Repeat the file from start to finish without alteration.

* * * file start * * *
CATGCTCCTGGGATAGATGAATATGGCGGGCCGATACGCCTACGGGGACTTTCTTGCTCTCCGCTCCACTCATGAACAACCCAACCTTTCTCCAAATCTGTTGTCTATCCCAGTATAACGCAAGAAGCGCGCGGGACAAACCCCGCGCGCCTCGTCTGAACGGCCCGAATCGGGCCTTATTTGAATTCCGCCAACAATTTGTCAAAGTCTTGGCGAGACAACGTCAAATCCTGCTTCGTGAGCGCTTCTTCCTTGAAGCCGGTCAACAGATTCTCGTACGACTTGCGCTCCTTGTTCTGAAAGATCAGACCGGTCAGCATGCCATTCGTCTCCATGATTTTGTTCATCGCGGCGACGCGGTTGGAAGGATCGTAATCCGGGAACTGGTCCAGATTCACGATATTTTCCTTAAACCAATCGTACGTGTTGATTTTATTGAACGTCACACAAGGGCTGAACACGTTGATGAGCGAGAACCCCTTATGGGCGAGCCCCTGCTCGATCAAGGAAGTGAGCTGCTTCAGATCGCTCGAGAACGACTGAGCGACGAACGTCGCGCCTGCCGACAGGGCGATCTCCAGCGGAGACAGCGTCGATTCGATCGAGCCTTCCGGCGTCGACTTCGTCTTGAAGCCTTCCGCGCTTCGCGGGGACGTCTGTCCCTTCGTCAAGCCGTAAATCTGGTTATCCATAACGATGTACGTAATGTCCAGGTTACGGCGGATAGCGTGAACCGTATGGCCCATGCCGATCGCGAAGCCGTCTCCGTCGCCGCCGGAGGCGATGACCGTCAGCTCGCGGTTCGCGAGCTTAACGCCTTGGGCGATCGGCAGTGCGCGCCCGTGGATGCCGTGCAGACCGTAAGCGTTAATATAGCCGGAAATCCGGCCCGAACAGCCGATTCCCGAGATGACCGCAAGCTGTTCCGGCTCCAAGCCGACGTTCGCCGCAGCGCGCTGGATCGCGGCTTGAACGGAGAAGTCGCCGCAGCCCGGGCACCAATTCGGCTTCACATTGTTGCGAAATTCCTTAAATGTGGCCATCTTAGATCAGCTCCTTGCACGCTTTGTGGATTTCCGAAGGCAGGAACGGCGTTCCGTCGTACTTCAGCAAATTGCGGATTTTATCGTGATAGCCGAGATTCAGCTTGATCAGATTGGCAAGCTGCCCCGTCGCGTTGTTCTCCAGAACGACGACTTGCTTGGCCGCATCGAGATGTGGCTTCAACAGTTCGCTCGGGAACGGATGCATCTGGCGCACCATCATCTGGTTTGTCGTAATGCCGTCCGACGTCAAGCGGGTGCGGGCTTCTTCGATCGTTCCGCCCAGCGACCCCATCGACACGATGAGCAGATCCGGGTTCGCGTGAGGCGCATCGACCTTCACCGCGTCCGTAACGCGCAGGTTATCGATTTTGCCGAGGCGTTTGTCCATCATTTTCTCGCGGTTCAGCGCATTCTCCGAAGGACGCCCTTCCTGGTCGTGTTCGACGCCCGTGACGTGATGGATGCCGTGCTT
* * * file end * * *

CATGCTCCTGGGATAGATGAATATGGCGGGCCGATACGCCTACGGGGACTTTCTTGCTCTCCGCTCCACTCATGAACAACCCAACCTTTCTCCAAATCTGTTGTCTATCCCAGTATAACGCAAGAAGCGCGCGGGACAAACCCCGCGCGCCTCGTCTGAACGGCCCGAATCGGGCCTTATTTGAATTCCGCCAACAATTTGTCAAAGTCTTGGCGAGACAACGTCAAATCCTGCTTCGTGAGCGCTTCTTCCTTGAAGCCGGTCAACAGATTCTCGTACGACTTGCGCTCCTTGTTCTGAAAGATCAGACCGGTCAGCATGCCATTCGTCTCCATGATTTTGTTCATCGCGGCGACGCGGTTGGAAGGATCGTAATCCGGGAACTGGTCCAGATTCACGATATTTTCCTTAAACCAATCGTACGTGTTGATTTTATTGAACGTCACACAAGGGCTGAACACGTTGATGAGCGAGAACCCCTTATGGGCGAGCCCCTGCTCGATCAAGGAAGTGAGCTGCTTCAGATCGCTCGAGAACGACTGAGCGACGAACGTCGCGCCTGCCGACAGGGCGATCTCCAGCGGAGACAGCGTCGATTCGATCGAGCCTTCCGGCGTCGACTTCGTCTTGAAGCCTTCCGCGCTTCGCGGGGACGTCTGTCCCTTCGTCAAGCCGTAAATCTGGTTATCCATAACGATGTACGTAATGTCCAGGTTACGGCGGATAGCGTGAACCGTATGGCCCATGCCGATCGCGAAGCCGTCTCCGTCGCCGCCGGAGGCGATGACCGTCAGCTCGCGGTTCGCGAGCTTAACGCCTTGGGCGATCGGCAGTGCGCGCCCGTGGATGCCGTGCAGACCGTAAGCGTTAATATAGCCGGAAATCCGGCCCGAACAGCCGATTCCCGAGATGACCGCAAGCTGTTCCGGCTCCAAGCCGACGTTCGCCGCAGCGCGCTGGATCGCGGCTTGAACGGAGAAGTCGCCGCAGCCCGGGCACCAATTCGGCTTCACATTGTTGCGAAATTCCTTAAATGTGGCCATCTTAGATCAGCTCCTTGCACGCTTTGTGGATTTCCGAAGGCAGGAACGGCGTTCCGTCGTACTTCAGCAAATTGCGGATTTTATCGTGATAGCCGAGATTCAGCTTGATCAGATTGGCAAGCTGCCCCGTCGCGTTGTTCTCCAGAACGACGACTTGCTTGGCCGCATCGAGATGTGGCTTCAACAGTTCGCTCGGGAACGGATGCATCTGGCGCACCATCATCTGGTTTGTCGTAATGCCGTCCGACGTCAAGCGGGTGCGGGCTTCTTCGATCGTTCCGCCCAGCGACCCCATCGACACGATGAGCAGATCCGGGTTCGCGTGAGGCGCATCGACCTTCACCGCGTCCGTAACGCGCAGGTTATCGATTTTGCCGAGGCGTTTGTCCATCATTTTCTCGCGGTTCAGCGCATTCTCCGAAGGACGCCCTTCCTGGTCGTGTTCGACGCCCGTGACGTGATGGATGCCGTGCTT